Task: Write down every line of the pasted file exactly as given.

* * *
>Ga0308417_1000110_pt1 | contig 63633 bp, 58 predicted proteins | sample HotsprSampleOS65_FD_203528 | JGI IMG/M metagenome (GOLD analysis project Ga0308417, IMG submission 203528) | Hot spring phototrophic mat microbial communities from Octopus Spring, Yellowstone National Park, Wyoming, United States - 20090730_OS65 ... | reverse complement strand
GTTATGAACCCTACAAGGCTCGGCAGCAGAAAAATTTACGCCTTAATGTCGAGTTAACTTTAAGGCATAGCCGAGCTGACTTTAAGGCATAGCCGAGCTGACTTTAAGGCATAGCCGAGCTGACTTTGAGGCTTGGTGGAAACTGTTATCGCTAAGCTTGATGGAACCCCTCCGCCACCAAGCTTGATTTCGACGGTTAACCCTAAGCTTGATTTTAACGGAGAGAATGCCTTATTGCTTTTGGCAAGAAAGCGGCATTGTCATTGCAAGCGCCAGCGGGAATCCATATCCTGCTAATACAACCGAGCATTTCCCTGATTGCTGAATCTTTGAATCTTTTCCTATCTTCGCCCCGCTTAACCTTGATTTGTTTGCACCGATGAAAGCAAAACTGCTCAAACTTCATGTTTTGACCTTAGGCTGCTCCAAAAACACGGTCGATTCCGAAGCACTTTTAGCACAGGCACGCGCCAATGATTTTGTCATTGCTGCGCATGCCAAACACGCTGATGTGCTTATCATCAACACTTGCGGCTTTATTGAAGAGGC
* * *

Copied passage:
>Ga0308417_1000110_pt1 | contig 63633 bp, 58 predicted proteins | sample HotsprSampleOS65_FD_203528 | JGI IMG/M metagenome (GOLD analysis project Ga0308417, IMG submission 203528) | Hot spring phototrophic mat microbial communities from Octopus Spring, Yellowstone National Park, Wyoming, United States - 20090730_OS65 ... | reverse complement strand
GTTATGAACCCTACAAGGCTCGGCAGCAGAAAAATTTACGCCTTAATGTCGAGTTAACTTTAAGGCATAGCCGAGCTGACTTTAAGGCATAGCCGAGCTGACTTTAAGGCATAGCCGAGCTGACTTTGAGGCTTGGTGGAAACTGTTATCGCTAAGCTTGATGGAACCCCTCCGCCACCAAGCTTGATTTCGACGGTTAACCCTAAGCTTGATTTTAACGGAGAGAATGCCTTATTGCTTTTGGCAAGAAAGCGGCATTGTCATTGCAAGCGCCAGCGGGAATCCATATCCTGCTAATACAACCGAGCATTTCCCTGATTGCTGAATCTTTGAATCTTTTCCTATCTTCGCCCCGCTTAACCTTGATTTGTTTGCACCGATGAAAGCAAAACTGCTCAAACTTCATGTTTTGACCTTAGGCTGCTCCAAAAACACGGTCGATTCCGAAGCACTTTTAGCACAGGCACGCGCCAATGATTTTGTCATTGCTGCGCATGCCAAACACGCTGATGTGCTTATCATCAACACTTGCGGCTTTATTGAAGAGGC